How Memories are Stored in the Body


Memories don’t live just in your head, but in your body too.

Memory is a fascinating and complex topic. We all know that when it comes to memory our brains are not infallible record-keepers that perfectly capture facts, neatly filing them away until we decide to review them later on. Far from it.

We know that memory is a bit more subjective and imperfect than that. But how exactly does it work? And how is it possible for our memories to impact our physical health?

To understand memory, it’s important to know that there are two different ways our brains encode memories. These two types of memory are called explicit memory and implicit memory.

Explicit memory is the one people often think of when they’re talking about memory. Explicit memory is the type of memory you use when recalling facts, like remembering state capitals or what you ate for dinner last night. When you recall an event and it plays like a movie in your mind’s eye – that’s explicit memory. And it’s predominantly governed by part of the brain called the hippocampus.

Then there’s the type of memory you’re not as consciously aware of – it’s called implicit memory. Implicit memory is often experienced as a memory stored in our body, like the “muscle memory” of riding a bike that remains in your body even if it has been years since you last rode a bike. Implict memory is mediated by the amygdala (the hippocampus’ neighbor), which is a part of the brain intimately involved in processing emotions related to our survival (like fear).

Here’s another example of implicit memory: say you were in a car accident years ago where you heard screeching tires and the sound of a car horn, which were followed by pain and injury. Now when you hear the screech of tires or a car horn in traffic you feel your shoulders tense, your limbs brace, and you gasp hold your breath – the tensing, bracing, and breath-holding are the physical body memories left over from the accident (even if you’re not consciously recalling the details of the accident in your mind). This is implicit memory at work.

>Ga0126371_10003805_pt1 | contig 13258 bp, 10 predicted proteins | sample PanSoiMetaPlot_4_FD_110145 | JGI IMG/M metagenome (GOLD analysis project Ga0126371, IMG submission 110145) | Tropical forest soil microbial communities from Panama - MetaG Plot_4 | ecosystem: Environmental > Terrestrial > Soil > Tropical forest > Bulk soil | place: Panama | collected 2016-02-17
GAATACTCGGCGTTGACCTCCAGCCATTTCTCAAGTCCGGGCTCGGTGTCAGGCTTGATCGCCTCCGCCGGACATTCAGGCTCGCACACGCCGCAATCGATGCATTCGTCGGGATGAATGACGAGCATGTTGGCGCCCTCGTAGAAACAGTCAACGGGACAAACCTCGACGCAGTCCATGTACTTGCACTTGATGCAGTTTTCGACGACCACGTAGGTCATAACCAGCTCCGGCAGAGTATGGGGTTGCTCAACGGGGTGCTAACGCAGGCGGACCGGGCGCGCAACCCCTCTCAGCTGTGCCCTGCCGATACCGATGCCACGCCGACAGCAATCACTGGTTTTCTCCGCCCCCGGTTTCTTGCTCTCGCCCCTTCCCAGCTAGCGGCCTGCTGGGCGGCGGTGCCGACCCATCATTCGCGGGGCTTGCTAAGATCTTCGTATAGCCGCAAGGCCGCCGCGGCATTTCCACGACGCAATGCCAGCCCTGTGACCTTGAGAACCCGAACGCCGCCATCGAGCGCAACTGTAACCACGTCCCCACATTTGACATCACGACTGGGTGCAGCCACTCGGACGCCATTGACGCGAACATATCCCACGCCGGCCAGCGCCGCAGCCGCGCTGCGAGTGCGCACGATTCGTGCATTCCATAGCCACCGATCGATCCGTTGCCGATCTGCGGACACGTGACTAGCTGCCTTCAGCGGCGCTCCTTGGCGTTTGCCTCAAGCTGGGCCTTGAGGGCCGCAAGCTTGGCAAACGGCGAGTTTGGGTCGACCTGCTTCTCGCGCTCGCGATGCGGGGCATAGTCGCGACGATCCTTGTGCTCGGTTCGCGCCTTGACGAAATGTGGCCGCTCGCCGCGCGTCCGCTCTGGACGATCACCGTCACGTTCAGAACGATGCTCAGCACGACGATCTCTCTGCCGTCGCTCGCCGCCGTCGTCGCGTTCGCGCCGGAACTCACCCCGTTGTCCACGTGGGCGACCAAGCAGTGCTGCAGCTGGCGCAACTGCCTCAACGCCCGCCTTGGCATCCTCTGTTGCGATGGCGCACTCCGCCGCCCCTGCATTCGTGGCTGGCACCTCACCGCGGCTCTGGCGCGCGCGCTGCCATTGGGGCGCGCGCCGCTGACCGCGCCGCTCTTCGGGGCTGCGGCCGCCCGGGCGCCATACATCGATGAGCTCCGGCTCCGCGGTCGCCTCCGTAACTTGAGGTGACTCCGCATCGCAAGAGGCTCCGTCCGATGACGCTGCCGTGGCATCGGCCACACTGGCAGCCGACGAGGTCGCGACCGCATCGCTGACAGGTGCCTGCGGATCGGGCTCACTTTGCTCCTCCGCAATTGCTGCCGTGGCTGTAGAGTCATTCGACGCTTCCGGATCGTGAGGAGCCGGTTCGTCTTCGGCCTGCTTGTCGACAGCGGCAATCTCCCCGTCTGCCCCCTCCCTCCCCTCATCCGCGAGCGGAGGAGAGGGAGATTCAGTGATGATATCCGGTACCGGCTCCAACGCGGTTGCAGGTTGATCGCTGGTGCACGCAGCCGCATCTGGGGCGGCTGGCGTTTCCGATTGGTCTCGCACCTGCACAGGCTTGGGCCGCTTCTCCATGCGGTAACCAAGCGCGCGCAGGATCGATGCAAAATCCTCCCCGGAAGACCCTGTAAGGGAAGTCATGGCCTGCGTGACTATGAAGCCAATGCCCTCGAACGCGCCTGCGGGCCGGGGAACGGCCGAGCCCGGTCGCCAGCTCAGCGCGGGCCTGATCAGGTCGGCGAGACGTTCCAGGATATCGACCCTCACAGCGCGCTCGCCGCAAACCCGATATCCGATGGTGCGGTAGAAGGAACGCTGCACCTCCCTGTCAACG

The amygdala doesn’t have a nuanced sense of time; it doesn’t distinguish between past and present when an implicit memory is activated. The amygdala signals in real-time, making the body memories feel just as real now as they were when the original incident occurred.

This is the principle at the core of understanding Post-Traumatic Stress Disorder (PTSD). This is why a veteran with PTSD from active combat will jump and feel a surge of adrenaline at the sound of fireworks exploding on the Fourth of July. Or why an assault-survivor will feel their body tense and prepare to run when they sense someone who looks/sounds/smells like their attacker. These stimuli are triggering the implicit memory encoded in the amygdala and producing a real-time physical response. These body memories come complete with changes in muscle activation, breathing, heart rate, sweating, stress hormones and more.

This is how memories of past experiences, encoded in our bodies, can have a very real impact on your physical body in the present. And it is possible to experience the physical expression of an implicit memory without having conscious awareness (explicit memory) of where it came from.

Of course, not all implicit memories are negative – some are positive and pleasurable. But if your body is holding implicit memories of stressful/dangerous experiences it can keep your body in a chronic state of stress and immune system activation and you may experience symptoms like: muscle tension (especially in the neck/shoulders, hips, or jaw), shallow breathing/trouble getting a full easy breath, trouble sleeping, digestive problems, weight gain, and other chronic health conditions.

If this sounds like you, don’t worry, there is some good news: it is possible to change these body-memories so that the triggering stimulus no longer produces the unwanted physical reaction. A great place to start is by finding a therapist who understands the mind-body connection or uses a trauma-informed approach (like Internal Family Systems or EMDR). Another great resource is the book Your Resonant Self by Sarah Peyton where you can learn more about body memories and the inner-workings of your brain and learn techniques to create ease in your body and mind.